We are creatures of this earth. From the earth we come and to the earth we return. Nature gathers up particles and atoms and molecules into what you see when you stand with no clothes on in front of the mirror. And when you pop your clogs you disintegrate as molecules and atoms and particles return to the cosmos for reuse. Some might say it’s a kind of reincarnation. Certainly, nothing is wasted.

Earth. Humus. Humility is the key. Feet planted firmly on the ground, living in the here and now, not in some la-la-land of your or someone else’s imagination, or of how things used to be when you were young.

People come, people go, but particles, atoms, molecules remain. And, get this: 

we are never not in the presence of particles, atoms, and molecules of those who’ve been before us; we are never not in the presence of particles, atoms, and molecules of those who will follow us: we are never not in the presence of past and future.

One of my former churches was often visited mid-service by a vagrant. He tended to arrive “tired and emotional” during the sermon. I welcomed him from the pulpit and told him to sit down and shut up. After some chuntering he did. He enjoyed the wine. We chatted afterwards.

That man suffered the slings and arrows of outrageous fortune more than I shall know, for he died recently. He coped with life as best he could without the insulation I enjoy that comes from stable relationships, employment, a roof to sleep under, and a pension. His addictions more often got the better of him than do mine of me. His courage was all the greater. He added colour and earthiness to a narcotic and entitled church community. I shall miss him.

Is there a saint in this story?

The Holy, Blessed and Glorious Onion

220px-Moscow_05-2012_StBasilCathedralEthical veganism having been declared a philosophical belief (here) provides me with the new religion I was seeking for retirement.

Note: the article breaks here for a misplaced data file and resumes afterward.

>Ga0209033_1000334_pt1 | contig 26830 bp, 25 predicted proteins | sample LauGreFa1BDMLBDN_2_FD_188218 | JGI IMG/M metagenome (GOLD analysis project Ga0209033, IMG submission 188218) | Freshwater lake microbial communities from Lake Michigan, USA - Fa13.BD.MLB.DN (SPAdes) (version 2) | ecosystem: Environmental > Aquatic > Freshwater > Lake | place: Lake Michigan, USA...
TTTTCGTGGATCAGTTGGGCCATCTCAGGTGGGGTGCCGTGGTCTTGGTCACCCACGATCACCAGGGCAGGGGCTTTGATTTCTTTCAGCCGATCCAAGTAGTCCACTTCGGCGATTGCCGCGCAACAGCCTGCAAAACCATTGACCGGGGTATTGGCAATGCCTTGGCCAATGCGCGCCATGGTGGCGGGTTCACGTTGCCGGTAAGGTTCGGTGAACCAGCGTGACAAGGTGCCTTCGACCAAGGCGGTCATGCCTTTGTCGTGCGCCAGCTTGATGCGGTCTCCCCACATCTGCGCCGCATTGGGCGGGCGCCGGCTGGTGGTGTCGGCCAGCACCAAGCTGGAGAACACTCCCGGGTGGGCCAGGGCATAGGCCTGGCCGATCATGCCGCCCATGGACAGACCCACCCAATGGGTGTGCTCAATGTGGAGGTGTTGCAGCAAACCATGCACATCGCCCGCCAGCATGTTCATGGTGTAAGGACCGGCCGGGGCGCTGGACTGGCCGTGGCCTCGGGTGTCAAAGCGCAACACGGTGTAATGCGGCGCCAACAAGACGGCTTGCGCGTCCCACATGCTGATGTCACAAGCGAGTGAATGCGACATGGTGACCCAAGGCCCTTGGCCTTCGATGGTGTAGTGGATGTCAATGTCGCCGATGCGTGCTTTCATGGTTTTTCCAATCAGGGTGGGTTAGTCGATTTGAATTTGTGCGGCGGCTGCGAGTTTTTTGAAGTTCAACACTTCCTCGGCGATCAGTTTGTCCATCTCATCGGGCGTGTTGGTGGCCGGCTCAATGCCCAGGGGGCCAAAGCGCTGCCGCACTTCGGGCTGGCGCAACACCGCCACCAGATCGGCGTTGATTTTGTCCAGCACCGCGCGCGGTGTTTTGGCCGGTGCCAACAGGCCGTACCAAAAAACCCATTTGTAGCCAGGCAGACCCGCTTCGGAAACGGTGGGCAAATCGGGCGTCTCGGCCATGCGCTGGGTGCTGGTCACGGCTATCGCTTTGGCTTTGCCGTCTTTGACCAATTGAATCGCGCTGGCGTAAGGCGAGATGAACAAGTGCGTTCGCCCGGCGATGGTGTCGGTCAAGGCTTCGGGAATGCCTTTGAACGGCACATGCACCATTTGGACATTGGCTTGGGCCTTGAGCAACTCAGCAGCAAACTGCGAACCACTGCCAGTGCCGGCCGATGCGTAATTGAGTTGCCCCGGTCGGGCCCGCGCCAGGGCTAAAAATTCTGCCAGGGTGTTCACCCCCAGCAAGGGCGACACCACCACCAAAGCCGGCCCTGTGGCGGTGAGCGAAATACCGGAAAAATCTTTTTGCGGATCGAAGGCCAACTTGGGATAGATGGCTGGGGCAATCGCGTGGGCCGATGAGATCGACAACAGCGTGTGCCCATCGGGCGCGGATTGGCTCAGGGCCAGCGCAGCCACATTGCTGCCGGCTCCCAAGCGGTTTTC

The onion has more than twelve times as much DNA as you or me, so I shall worship the Holy, Blessed and Glorious Onion. I can set up onion temples with onion domes. I can invent liturgies in which clouds of incense mask onion odours. I can make garlands of onions, wear them, and do with onions what SWMBO does with them when she stuffs a chicken.

I can still eat chicken, of course, because in the US it’s considered a vegetable. Some people are vegetables, so I can eat them too. To quote Jonathan Swift, who proposed eating babies to alleviate Dublin’s poverty problem (A Modest Proposal), “I have been assured by a very knowing American of my acquaintance in London, that a young healthy child well nursed, is, at a year old, a most delicious nourishing and wholesome food, whether stewed, roasted, baked, or boiled; and I make no doubt that it will equally serve in a fricasee, or a ragoust.” I’m sure that well-cared for adults would be just as succulent.

A vegan was recently reported are saying that he didn’t like using buses because of the possibility that insects would be harmed in the making of the journey. Surely, that’s a certainty, not a possibility? Not only do I feel for the insect collection that develops on the windscreen and bumper, but also the poor dears that are squashed under the tires. I am well-known as holding the view that the only proper place for a cat is under the wheel of a heavy truck, but the possibility of an insect being squashed there is much greater than that of a cat being so flattened. Unfortunately.

Vegans need not only to ensure that they ingest enough protein, but also give serious consideration to what happens should they find themselves with an infection. You see, the things I really feel sorry for are our fellow inhabitants of planet earth, bacteria and viruses. The way that we use antibiotics in the genocide of these poor defenceless creatures is deplorable and indefensible.